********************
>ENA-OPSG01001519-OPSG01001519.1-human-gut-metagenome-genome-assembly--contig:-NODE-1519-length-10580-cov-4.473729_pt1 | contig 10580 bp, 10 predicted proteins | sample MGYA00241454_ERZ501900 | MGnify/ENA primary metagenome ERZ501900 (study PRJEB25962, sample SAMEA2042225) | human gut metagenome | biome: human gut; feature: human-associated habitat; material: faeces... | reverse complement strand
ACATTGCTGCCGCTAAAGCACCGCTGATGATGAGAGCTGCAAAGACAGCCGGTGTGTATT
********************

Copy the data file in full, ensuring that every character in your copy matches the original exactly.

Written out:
>ENA-OPSG01001519-OPSG01001519.1-human-gut-metagenome-genome-assembly--contig:-NODE-1519-length-10580-cov-4.473729_pt1 | contig 10580 bp, 10 predicted proteins | sample MGYA00241454_ERZ501900 | MGnify/ENA primary metagenome ERZ501900 (study PRJEB25962, sample SAMEA2042225) | human gut metagenome | biome: human gut; feature: human-associated habitat; material: faeces... | reverse complement strand
ACATTGCTGCCGCTAAAGCACCGCTGATGATGAGAGCTGCAAAGACAGCCGGTGTGTATT